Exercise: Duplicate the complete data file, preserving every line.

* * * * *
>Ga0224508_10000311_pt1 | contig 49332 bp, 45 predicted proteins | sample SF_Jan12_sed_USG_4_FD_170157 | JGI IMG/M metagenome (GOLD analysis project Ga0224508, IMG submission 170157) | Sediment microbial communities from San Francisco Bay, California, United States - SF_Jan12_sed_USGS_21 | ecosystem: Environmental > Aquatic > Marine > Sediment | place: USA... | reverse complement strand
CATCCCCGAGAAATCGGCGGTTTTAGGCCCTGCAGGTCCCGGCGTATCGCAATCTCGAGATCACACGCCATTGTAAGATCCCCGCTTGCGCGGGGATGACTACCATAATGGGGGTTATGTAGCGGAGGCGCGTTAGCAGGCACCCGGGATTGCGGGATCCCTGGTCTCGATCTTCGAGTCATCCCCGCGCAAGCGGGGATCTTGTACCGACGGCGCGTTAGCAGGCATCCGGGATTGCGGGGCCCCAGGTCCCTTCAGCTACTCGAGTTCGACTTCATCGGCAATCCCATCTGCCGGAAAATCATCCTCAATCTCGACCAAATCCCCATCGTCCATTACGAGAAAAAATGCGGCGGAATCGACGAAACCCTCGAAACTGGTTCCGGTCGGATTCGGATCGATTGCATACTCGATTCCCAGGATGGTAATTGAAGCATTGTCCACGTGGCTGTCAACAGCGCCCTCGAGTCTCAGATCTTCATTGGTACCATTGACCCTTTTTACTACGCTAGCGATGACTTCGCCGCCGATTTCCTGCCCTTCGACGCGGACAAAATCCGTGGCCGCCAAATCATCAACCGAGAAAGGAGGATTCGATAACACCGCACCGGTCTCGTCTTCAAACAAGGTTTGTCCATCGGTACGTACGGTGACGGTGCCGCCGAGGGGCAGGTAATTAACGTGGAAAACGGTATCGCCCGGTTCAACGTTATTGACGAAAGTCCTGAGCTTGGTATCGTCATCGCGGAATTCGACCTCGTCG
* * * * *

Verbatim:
>Ga0224508_10000311_pt1 | contig 49332 bp, 45 predicted proteins | sample SF_Jan12_sed_USG_4_FD_170157 | JGI IMG/M metagenome (GOLD analysis project Ga0224508, IMG submission 170157) | Sediment microbial communities from San Francisco Bay, California, United States - SF_Jan12_sed_USGS_21 | ecosystem: Environmental > Aquatic > Marine > Sediment | place: USA... | reverse complement strand
CATCCCCGAGAAATCGGCGGTTTTAGGCCCTGCAGGTCCCGGCGTATCGCAATCTCGAGATCACACGCCATTGTAAGATCCCCGCTTGCGCGGGGATGACTACCATAATGGGGGTTATGTAGCGGAGGCGCGTTAGCAGGCACCCGGGATTGCGGGATCCCTGGTCTCGATCTTCGAGTCATCCCCGCGCAAGCGGGGATCTTGTACCGACGGCGCGTTAGCAGGCATCCGGGATTGCGGGGCCCCAGGTCCCTTCAGCTACTCGAGTTCGACTTCATCGGCAATCCCATCTGCCGGAAAATCATCCTCAATCTCGACCAAATCCCCATCGTCCATTACGAGAAAAAATGCGGCGGAATCGACGAAACCCTCGAAACTGGTTCCGGTCGGATTCGGATCGATTGCATACTCGATTCCCAGGATGGTAATTGAAGCATTGTCCACGTGGCTGTCAACAGCGCCCTCGAGTCTCAGATCTTCATTGGTACCATTGACCCTTTTTACTACGCTAGCGATGACTTCGCCGCCGATTTCCTGCCCTTCGACGCGGACAAAATCCGTGGCCGCCAAATCATCAACCGAGAAAGGAGGATTCGATAACACCGCACCGGTCTCGTCTTCAAACAAGGTTTGTCCATCGGTACGTACGGTGACGGTGCCGCCGAGGGGCAGGTAATTAACGTGGAAAACGGTATCGCCCGGTTCAACGTTATTGACGAAAGTCCTGAGCTTGGTATCGTCATCGCGGAATTCGACCTCGTCG